How To with John Wilson captures a world you thought only you could perceive. Piles of trash, building scaffolding, curbside furniture, dismembered mannequins.

A Queens-based documentarian, John Wilson is the narrator, writer, and footage collector of this docuseries. Though we only see him in profile, Wilson shows enough of himself on camera to establish the premise of his show: he walks around New York City, a camera atop his shoulder, to capture and comment on the uncinematic ways our cityscapes expand, breathe, and ooze. His narration is persistent, sometimes apathetic, and often funny, like droll kitsch.  

He fixates on the absurd, the kind of images that are cropped out of the frame in most stories about New York. Skunks running past ATMs, flipped cars, bored men on benches. These strange ruminations on objects, places, and social forms are not new to Wilson. He began filming episodes such as “How to Live with Regret” and “How to Keep Smoking” on his Vimeo channel in 2012. His current HBO version, produced by “Nathan for You” comedian Nathan Fielder, remains fascinated with the underbelly of a city Wilson is afraid to forget. 

“New York City is the best character — it’s constantly renewing itself, constantly regenerating itself, losing itself,” Wilson told the New York Times last October. “It makes me want to film as much of it as I can before it disappears.”

Don’t think, though, that Wilson writes a love letter to New York City’s most profane, or does a pretentious turn in which dead rodents and deflated parade floats become beautiful. Instead, he makes the ugliness the star, not only of New York, but anywhere his wandering can take him. In the first episode, “How To Talk to Strangers,” Wilson begins by filming people on the streets of New York and follows his stream of inquisitorial consciousness to MTV’s Spring Break in Cancun,where he interviews an aspiring rapper named Chris. Here, Wilson films the crashing blue waves but also trains his camera on Chris’s hand mid-interview while his de facto “subject” buries an empty energy drink can in the sand. WIRED Magazine called How To 2020’s best nature documentary.

Others say How To is an advice series from an “anxious New Yorker.” Each of the six episodes, after all, is an instruction: “How To Split The Check,” “How To Make The Perfect Risotto.” But Wilson isn’t the typical teacher. Instead, he wanders throughout New York City to film misspelled lettering or the sole person in a crowd of one hundred who’s wearing a SpiderMan costume. Wilson is rarely concerned with the why.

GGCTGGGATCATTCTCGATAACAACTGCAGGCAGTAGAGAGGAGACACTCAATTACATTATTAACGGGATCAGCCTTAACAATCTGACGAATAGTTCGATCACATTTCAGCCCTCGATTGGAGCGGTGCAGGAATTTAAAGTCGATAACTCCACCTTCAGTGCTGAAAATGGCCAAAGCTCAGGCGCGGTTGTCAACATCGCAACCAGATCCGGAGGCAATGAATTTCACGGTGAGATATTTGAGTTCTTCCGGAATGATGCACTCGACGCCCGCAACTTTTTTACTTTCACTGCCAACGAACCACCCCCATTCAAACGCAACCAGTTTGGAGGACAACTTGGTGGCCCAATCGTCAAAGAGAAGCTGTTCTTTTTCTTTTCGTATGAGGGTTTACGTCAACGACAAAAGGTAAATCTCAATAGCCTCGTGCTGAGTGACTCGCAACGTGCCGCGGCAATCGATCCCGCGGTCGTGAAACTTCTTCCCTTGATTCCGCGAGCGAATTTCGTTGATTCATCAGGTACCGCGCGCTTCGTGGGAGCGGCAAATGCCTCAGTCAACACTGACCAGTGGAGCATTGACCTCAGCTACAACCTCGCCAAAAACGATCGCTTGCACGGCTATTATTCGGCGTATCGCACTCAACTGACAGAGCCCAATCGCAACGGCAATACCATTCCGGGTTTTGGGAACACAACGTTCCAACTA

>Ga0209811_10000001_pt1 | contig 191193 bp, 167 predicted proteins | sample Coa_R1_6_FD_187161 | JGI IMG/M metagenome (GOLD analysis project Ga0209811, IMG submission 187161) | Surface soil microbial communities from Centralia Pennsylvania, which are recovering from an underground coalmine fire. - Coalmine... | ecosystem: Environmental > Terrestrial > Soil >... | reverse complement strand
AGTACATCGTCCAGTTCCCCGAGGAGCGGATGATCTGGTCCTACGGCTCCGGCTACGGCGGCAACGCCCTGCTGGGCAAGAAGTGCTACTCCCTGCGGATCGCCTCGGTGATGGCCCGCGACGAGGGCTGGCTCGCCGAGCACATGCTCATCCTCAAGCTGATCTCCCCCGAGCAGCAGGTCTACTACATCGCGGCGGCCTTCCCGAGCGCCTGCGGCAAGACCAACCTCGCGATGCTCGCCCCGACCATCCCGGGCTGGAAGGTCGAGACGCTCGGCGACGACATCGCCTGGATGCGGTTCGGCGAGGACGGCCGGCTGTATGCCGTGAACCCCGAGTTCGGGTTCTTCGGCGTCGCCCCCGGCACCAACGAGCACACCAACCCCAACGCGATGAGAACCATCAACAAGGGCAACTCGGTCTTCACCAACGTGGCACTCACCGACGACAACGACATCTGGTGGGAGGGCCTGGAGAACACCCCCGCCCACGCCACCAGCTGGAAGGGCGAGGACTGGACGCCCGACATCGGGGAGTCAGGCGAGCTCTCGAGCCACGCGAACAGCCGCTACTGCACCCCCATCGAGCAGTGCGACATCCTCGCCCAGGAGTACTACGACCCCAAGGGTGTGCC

Whatever it is, How To is excellent television for people who have been brought up on the internet. As I watched, I found myself a happy passenger on Wilson’s ship, somehow agreeing with how he directs me to pay attention to canned corned beef one moment and a dog pooping on a city street the next. If you chronicled all the places Wilson takes you, though, the scenes would seem disconnected—a smelly fever dream both surreal and naturalistic that never really makes a point. And yet, I never felt unmoored. It’s somehow natural that Wilson would begin with the history of New York City building scaffolding and end up next to a lone fisherman on the muddy banks of New Orleans. Each episode may look like someone else’s dream, but they feel like the internet rabbit holes most of us know well. 

Take the episode “How To Improve Your Memory,” for example, which begins with Wilson capturing video of people taking photographs of themselves on the streets of New York. Wilson’s austere lens neutralizes his subjects’ saccharine faces primed for social media posts, showcasing the absurdity of their mundane. His narration, as always, is steeped in its trademark condescension and disbelief, as if to say, “this is how people remember now.” Minutes later, he’s discussing time travel, filming a man asleep on a bench, and composing his grocery list from prompts he finds on the street (banana peels, a fallen tree that looks like broccoli). Later, he’s in an office building talking to a man he met in the grocery store about the Mandela Effect. 

Under any other direction, or made in any other time, How To would be bad B-roll film, uninspired avant-garde, or just unflattering footage of people doing weird things. Through his lens, however, Wilson dignifies whatever catches his attention and works within the preestablished framework of how we consume information now. I never questioned Wilson’s jump from abandoned salad to a bloodstained subway and barely blinked when an episode that spent much time on anti-circumcision concluded with Wilson commissioning a replica of his new favorite chair and putting it in a storage facility in Canarsie. If you’ve ever been to a Wikipedia page on ducks and found yourself researching Queen Elizabeth I, How To with John Wilson is  familiar in the way it loses itself in inquiry without traversing much ground. Oftentimes,  the episodes conclude with Wilson either at home or close to it. 

The six episodes are a stunning testament to the way modernity is quick and expansive. As Wilson points out, we live in cities where our favorite dive bars turn into TD Banks overnight and spend our lives on information systems that can find donut shops in Tasmania as quickly as YouTube videos on how to be brave. What Wilson creates, then, feels fitting for the time, but it also makes history out of our strange and anxious present.

At one point, Wilson shows us ten years’ worth of his daily logs inside his apartment in Queens. The logs, like How To, are tiny and enormous, spanning multiple mustard notebooks with their pages divided into hundreds of boxes to represent each day. Here, we start to know Wilson as more than just the kind purveyor of the eccentric. He’s someone who wants to remember everything exactly as it was.